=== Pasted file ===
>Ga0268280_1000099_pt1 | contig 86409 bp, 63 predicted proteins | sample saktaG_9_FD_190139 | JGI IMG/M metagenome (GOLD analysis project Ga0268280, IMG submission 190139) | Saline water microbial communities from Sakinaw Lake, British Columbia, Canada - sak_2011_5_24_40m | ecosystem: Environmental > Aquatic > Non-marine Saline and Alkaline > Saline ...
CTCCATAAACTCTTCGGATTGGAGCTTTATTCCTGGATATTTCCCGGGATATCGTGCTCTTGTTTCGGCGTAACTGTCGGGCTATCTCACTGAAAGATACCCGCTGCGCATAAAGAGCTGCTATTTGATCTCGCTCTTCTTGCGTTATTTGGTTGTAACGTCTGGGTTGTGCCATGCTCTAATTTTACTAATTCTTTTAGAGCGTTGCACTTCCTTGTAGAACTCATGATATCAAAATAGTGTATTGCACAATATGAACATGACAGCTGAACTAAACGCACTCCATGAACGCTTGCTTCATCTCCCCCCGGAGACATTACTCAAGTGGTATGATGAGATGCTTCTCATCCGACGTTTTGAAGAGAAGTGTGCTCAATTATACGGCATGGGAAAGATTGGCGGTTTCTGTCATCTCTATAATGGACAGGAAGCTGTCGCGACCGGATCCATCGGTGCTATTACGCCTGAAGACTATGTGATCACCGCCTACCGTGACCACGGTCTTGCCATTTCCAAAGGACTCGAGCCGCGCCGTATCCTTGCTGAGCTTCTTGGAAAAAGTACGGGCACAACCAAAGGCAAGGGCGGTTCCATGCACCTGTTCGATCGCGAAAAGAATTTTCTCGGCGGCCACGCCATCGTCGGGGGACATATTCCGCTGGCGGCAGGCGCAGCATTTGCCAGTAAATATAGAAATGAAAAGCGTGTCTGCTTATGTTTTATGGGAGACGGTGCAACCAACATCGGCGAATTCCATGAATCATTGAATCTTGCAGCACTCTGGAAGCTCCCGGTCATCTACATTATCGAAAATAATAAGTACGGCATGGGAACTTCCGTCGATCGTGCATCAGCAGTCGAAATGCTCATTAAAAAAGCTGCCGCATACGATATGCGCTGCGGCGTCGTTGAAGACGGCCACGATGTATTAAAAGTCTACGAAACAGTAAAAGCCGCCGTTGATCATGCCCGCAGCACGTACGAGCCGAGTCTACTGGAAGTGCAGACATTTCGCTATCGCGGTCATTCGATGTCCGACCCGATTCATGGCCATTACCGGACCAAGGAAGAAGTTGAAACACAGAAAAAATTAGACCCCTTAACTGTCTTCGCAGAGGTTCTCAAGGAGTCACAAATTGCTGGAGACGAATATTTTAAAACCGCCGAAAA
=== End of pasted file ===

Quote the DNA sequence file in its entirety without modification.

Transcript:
>Ga0268280_1000099_pt1 | contig 86409 bp, 63 predicted proteins | sample saktaG_9_FD_190139 | JGI IMG/M metagenome (GOLD analysis project Ga0268280, IMG submission 190139) | Saline water microbial communities from Sakinaw Lake, British Columbia, Canada - sak_2011_5_24_40m | ecosystem: Environmental > Aquatic > Non-marine Saline and Alkaline > Saline ...
CTCCATAAACTCTTCGGATTGGAGCTTTATTCCTGGATATTTCCCGGGATATCGTGCTCTTGTTTCGGCGTAACTGTCGGGCTATCTCACTGAAAGATACCCGCTGCGCATAAAGAGCTGCTATTTGATCTCGCTCTTCTTGCGTTATTTGGTTGTAACGTCTGGGTTGTGCCATGCTCTAATTTTACTAATTCTTTTAGAGCGTTGCACTTCCTTGTAGAACTCATGATATCAAAATAGTGTATTGCACAATATGAACATGACAGCTGAACTAAACGCACTCCATGAACGCTTGCTTCATCTCCCCCCGGAGACATTACTCAAGTGGTATGATGAGATGCTTCTCATCCGACGTTTTGAAGAGAAGTGTGCTCAATTATACGGCATGGGAAAGATTGGCGGTTTCTGTCATCTCTATAATGGACAGGAAGCTGTCGCGACCGGATCCATCGGTGCTATTACGCCTGAAGACTATGTGATCACCGCCTACCGTGACCACGGTCTTGCCATTTCCAAAGGACTCGAGCCGCGCCGTATCCTTGCTGAGCTTCTTGGAAAAAGTACGGGCACAACCAAAGGCAAGGGCGGTTCCATGCACCTGTTCGATCGCGAAAAGAATTTTCTCGGCGGCCACGCCATCGTCGGGGGACATATTCCGCTGGCGGCAGGCGCAGCATTTGCCAGTAAATATAGAAATGAAAAGCGTGTCTGCTTATGTTTTATGGGAGACGGTGCAACCAACATCGGCGAATTCCATGAATCATTGAATCTTGCAGCACTCTGGAAGCTCCCGGTCATCTACATTATCGAAAATAATAAGTACGGCATGGGAACTTCCGTCGATCGTGCATCAGCAGTCGAAATGCTCATTAAAAAAGCTGCCGCATACGATATGCGCTGCGGCGTCGTTGAAGACGGCCACGATGTATTAAAAGTCTACGAAACAGTAAAAGCCGCCGTTGATCATGCCCGCAGCACGTACGAGCCGAGTCTACTGGAAGTGCAGACATTTCGCTATCGCGGTCATTCGATGTCCGACCCGATTCATGGCCATTACCGGACCAAGGAAGAAGTTGAAACACAGAAAAAATTAGACCCCTTAACTGTCTTCGCAGAGGTTCTCAAGGAGTCACAAATTGCTGGAGACGAATATTTTAAAACCGCCGAAAA